As many of you probably know and are aware of, WordPress 3.2 was released on July 4, 2011.
I am not usually one to jump right into upgrading especially when there is a major release or version upgrade involved in anything. I decided to wait a few days to see what others were saying about the upgrade.
After reading a few posts from people that had upgraded, most of it seemed fairly positive with successful results.
So then I started thinking about the plugins I have installed and whether they would work after upgrading or not. I researched the more popular ones I use over at http://wordpress.org/extend/plugins/ and most claimed they would work. A few of them said not enough data yet.
Since I was fairly confident that the upgrade would be easy enough and the majority of the plugins I use would be compatible I decided to go for it.
The process used to upgrade to WordPress 3.2
1. Verify and Check Hosting Requirements
PHP 5.2.4 or greater (old requirement – since WordPress 2.5 was PHP 4.3 or greater)
MySQL 5.0.15 or greater (old requirement – since WordPress 2.9 was MySQL 4.1.2 or greater)
2. Backup Database and Files
There are a number of plugins and services out there that you can use for this. I personally prefer to use my hosting control panel to download both my database and files.
Whichever method you use be sure to do this. You will kick yourself for not having a backup of your database and files should something go wrong. Don’t count on your host having a current backup. They could be a week old.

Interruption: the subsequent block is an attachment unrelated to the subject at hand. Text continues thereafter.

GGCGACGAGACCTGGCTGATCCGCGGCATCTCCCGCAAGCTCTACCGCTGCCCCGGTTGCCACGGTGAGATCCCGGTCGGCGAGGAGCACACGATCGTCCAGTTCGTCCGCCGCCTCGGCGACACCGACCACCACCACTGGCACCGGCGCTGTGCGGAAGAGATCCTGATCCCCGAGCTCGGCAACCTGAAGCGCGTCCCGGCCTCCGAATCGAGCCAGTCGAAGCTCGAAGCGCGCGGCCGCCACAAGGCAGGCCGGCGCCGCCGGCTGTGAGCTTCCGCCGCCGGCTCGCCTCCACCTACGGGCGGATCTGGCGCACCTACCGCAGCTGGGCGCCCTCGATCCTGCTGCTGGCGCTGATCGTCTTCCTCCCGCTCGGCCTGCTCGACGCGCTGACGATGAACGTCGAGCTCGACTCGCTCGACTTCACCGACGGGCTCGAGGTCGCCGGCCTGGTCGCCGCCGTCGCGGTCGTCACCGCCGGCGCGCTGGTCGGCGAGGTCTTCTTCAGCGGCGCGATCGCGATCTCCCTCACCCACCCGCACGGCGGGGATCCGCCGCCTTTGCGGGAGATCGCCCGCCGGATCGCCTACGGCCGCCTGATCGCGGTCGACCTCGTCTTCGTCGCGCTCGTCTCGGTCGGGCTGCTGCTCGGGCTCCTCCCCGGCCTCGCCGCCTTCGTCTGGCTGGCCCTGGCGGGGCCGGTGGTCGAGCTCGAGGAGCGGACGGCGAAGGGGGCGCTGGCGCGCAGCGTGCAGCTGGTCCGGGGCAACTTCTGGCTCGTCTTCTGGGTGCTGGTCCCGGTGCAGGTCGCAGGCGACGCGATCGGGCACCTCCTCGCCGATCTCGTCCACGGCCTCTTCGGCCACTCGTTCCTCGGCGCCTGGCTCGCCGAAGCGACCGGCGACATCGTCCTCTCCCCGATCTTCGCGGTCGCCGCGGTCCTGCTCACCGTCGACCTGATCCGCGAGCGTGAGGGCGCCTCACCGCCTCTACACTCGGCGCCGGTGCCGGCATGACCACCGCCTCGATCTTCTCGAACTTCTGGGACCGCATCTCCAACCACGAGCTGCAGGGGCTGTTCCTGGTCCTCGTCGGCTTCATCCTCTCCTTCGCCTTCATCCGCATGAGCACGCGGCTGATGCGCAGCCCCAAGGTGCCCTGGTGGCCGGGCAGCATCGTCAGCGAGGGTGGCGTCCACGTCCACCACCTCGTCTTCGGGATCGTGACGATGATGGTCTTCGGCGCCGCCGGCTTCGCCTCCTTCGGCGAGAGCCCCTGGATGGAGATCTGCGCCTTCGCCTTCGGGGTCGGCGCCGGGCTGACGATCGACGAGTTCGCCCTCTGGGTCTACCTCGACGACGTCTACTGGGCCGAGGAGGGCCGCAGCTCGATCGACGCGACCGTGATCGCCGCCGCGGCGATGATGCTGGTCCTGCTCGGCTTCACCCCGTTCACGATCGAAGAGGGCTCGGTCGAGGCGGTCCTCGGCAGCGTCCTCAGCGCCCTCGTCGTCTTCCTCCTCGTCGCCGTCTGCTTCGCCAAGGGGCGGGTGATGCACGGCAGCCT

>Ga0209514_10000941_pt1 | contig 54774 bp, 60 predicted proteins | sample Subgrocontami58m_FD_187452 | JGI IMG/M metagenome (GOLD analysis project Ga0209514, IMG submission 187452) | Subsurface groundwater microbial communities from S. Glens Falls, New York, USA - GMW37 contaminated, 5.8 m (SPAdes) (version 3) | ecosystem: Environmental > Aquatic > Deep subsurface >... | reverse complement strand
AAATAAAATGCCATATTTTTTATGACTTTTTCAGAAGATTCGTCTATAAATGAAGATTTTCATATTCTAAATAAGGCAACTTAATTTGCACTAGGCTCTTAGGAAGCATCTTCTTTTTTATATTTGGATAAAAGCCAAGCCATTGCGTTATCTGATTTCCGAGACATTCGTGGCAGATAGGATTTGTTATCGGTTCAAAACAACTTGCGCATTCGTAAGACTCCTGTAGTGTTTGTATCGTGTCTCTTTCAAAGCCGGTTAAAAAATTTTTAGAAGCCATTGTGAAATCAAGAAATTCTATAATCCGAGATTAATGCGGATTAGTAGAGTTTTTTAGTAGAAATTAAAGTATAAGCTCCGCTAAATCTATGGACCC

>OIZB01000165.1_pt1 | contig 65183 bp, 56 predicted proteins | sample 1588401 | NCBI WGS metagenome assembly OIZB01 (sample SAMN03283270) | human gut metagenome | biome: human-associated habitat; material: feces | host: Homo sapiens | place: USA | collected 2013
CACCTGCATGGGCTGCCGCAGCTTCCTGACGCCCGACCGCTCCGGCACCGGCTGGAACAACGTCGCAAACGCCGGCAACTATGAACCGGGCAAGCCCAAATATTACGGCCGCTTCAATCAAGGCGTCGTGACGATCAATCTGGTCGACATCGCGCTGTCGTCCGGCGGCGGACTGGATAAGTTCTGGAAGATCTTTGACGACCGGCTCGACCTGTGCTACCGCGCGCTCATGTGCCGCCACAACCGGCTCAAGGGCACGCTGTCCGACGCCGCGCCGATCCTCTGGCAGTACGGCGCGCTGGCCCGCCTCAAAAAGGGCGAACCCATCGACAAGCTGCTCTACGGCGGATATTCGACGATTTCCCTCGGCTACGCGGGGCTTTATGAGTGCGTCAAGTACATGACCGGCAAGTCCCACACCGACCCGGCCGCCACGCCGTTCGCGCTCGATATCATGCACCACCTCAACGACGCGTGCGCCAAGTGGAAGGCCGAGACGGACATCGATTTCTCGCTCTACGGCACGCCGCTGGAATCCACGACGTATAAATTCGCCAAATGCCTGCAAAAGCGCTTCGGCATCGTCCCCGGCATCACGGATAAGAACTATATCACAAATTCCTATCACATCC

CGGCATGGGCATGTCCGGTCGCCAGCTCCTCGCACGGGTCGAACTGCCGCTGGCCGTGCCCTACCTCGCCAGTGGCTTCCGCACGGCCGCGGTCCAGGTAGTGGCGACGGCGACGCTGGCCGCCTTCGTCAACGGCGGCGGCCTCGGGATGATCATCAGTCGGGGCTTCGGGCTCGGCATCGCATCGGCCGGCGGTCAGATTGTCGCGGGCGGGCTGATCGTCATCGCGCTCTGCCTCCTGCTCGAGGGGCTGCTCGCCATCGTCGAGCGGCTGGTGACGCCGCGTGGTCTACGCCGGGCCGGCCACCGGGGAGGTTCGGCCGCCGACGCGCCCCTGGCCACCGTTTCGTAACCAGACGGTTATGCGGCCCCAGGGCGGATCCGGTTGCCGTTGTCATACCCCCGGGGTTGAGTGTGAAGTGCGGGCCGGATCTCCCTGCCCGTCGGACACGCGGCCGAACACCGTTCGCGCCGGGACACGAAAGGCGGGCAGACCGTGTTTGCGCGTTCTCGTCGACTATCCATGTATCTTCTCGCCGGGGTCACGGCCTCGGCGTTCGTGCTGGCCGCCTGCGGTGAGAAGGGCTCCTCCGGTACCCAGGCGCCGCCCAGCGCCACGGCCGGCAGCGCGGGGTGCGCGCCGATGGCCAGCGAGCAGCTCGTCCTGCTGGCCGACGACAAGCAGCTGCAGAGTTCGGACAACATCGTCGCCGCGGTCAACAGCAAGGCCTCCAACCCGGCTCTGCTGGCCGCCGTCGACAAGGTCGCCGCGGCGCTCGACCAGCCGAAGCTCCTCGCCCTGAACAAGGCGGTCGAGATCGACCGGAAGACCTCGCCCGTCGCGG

3. Export Your Site
–>Download Export All Content
If you have a custom template / theme you may see reference to it. Selecting the all option should include your template related, but you may want to download it separately just to make sure.
4. Deactivate All Plugins
You may not need to deactivate or disable all your active plugins, but in the event that any of them are not compatible or up-to-date to work with the new WordPress 3.2 they may cause the upgrade to fail and/or lock you out of your admin panel.
You can check or tick the bottom “Plugin”, then in the “Bulk Actions” drop down choose “Deactivate” to hit them all at once.
If you have a lot of plugins be sure you deactivate them all. You may have more than 1 page of them to deactivate.
5. Automatic Upgrade
Return to your Dashboard and find the Please update now link and click on the Update Automatically button.
If all is well you should be automatically upgraded to WordPress 3.2.
6. Reactivate All Plugins
You can then go and reactivate all your plugins.
You might clear your cache if you are using some form of caching plugin.
Check your plugins settings to make sure they look right, and you are good to go.
The WordPress 3.2 Dashboard
Another WordPress site I upgraded after clicking on the update automatically link it downloaded and did some auto updating. But, it informed me that my database also needed upgrading, and all I had to do was simply click a button to do so. It did its thing and everything was good to go. So this particular site there was another step involved. Afterwards, reactivating plugins and clearing the cache.
Overall it was a very fast and simple process in my opinion with no problems.
I have read a few posts where people said the upgrade failed for them, and they had to do some manual uploading and tweaking. This is why a database and file backup are necessary just in case something goes wrong or unexpected.
Additionally I would make sure you set a side enough time to perform the upgrade and allow additional time in case there is a problem. You probably don’t want to start an upgrade right before you need to leave for work.
Luckily all my plugins seem to be compatible and working properly after upgrading. I will keep an eye on them for a while just to make sure, but so far everything looks good.